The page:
Thursday, April 21, 2011

Larry David - More Like God Than Ted Danson (This Time, at Least)

A few years ago, the television show Curb Your Enthusiasm ran an episode called "The Anonymous Donor," where Larry David donated money to a children's hospital (or some sort of charity) and they named a wing of the hospital after him. Meanwhile, at the grand opening, someone else had donated a wing of the facility as well, only this donation was done "anonymously." Larry becomes agitated when it becomes clear that this anonymous donor is upstaging him, since everyone sees the anonymous donation as being more noble than Larry's publicized donation. The funny part of the episode was that Ted Danson was quietly telling everyone that he was actually the anonymous donor, which only caused everyone to praise Ted even more highly. If you've ever watched Curb (and I'm not saying that you should), then you will know that predictable Larry confronts Ted and tells him what a dirtbag he is for donating the hospital wing anonymously while a crowd of people just stares at him incredulously.

What caused me to think about this was the idea of philanthropy which was raised in a brief but helpful section in Geerhardus Vos' Biblical Theology.
"God is not a philanthropist who likes to do good in secret without its becoming known; His delight is in seeing Himself and His perfections mirrored in the consciousness of the religious subject. No compromise is possible here" (p 235).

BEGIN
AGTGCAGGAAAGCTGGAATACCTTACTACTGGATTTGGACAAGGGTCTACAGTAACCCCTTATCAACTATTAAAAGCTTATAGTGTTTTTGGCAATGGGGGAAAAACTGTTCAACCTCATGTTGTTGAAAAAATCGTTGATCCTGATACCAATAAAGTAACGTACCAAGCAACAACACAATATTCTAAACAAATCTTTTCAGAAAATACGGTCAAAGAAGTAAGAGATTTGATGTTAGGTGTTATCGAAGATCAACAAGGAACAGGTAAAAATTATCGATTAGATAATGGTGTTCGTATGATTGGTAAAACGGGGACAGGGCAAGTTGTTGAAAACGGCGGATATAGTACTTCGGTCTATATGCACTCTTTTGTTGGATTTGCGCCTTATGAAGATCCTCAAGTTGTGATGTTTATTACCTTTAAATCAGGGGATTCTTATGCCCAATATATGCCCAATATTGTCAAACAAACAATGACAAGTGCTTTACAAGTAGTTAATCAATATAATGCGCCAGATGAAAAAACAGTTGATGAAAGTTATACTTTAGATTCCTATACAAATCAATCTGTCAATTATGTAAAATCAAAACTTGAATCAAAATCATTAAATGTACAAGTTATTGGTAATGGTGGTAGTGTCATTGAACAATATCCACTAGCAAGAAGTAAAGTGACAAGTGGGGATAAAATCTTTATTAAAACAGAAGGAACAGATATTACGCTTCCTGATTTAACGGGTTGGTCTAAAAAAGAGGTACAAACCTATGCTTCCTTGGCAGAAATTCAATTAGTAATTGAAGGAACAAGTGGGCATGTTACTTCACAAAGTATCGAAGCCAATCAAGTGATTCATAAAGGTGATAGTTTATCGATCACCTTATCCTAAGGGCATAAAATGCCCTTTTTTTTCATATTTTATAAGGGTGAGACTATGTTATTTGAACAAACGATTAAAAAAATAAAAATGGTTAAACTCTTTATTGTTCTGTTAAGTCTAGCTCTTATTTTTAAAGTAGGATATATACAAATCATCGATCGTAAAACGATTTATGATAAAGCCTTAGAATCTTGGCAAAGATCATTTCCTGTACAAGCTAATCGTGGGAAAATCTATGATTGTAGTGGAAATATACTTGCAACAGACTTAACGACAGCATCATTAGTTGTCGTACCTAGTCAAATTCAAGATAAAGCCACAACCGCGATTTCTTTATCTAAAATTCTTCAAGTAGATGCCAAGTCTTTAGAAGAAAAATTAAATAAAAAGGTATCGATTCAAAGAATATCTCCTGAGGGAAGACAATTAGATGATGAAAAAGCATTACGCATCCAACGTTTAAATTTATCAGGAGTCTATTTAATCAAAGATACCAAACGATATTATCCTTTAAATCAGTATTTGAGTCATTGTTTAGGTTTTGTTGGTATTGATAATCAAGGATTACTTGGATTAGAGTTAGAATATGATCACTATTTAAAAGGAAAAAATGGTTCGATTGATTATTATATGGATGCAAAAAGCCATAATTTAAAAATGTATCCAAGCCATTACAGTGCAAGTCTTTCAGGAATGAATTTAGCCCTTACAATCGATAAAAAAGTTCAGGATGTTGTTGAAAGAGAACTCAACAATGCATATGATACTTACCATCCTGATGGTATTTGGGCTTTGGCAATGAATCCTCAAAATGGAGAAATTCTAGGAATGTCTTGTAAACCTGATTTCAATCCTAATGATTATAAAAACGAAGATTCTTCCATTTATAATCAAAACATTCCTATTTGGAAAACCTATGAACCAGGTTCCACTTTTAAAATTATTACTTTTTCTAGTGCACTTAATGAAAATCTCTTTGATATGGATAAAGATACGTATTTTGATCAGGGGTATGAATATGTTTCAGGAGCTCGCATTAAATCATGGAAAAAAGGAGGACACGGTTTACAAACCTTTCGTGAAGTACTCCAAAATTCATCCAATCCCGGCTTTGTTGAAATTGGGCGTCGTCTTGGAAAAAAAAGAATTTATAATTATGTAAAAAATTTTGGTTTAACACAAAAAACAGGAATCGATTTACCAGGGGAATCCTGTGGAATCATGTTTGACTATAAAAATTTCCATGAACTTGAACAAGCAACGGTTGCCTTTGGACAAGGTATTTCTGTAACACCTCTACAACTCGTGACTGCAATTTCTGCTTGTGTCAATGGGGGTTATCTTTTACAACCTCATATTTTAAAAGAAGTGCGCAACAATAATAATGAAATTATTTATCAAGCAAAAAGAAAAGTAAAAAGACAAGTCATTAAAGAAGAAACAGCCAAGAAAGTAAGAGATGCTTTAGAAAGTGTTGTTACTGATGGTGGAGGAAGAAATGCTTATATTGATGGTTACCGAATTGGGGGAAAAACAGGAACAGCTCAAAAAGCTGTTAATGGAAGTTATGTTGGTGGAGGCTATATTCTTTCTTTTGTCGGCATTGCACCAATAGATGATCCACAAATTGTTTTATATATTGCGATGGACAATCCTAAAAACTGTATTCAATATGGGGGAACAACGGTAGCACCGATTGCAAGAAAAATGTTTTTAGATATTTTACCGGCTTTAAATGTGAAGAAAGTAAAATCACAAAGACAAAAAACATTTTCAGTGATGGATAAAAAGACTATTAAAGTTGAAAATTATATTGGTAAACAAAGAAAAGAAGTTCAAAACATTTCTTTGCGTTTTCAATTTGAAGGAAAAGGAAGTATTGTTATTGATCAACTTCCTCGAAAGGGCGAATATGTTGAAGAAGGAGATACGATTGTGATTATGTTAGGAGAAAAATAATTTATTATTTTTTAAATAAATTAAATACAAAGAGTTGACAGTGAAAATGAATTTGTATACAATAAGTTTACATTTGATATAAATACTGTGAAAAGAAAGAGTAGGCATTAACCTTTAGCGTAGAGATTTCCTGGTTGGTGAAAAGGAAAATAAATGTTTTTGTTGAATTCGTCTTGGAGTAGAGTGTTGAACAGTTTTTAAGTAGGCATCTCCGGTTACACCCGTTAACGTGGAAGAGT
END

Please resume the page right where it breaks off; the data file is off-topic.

So in one sense, Larry David is more like God, strictly speaking, in this episode of Curb than Ted Danson was, because God is not interested in doing good without his goodness being recognized and rejoiced in. Ultimately, everything is a manifestation of God's desire to be known and rejoiced in by His creatures. In other words, God is not strictly altruistic. When He does good, it is for a selfish reason - a glorious, selfish reason which promotes His glory and our own happiness.

However, lets temper these thoughts by recalling, as Jonathan Edwards argued, that this is not selfishness, strictly speaking because it actually is God extending the kindness of communion with Himself to a needy, hungry, and lonely creation which is badly in need of the Creator's touch. So everybody wins. Humanity's yearning for communion with God is met, and the Creator is glorified by being rejoiced in because of it.

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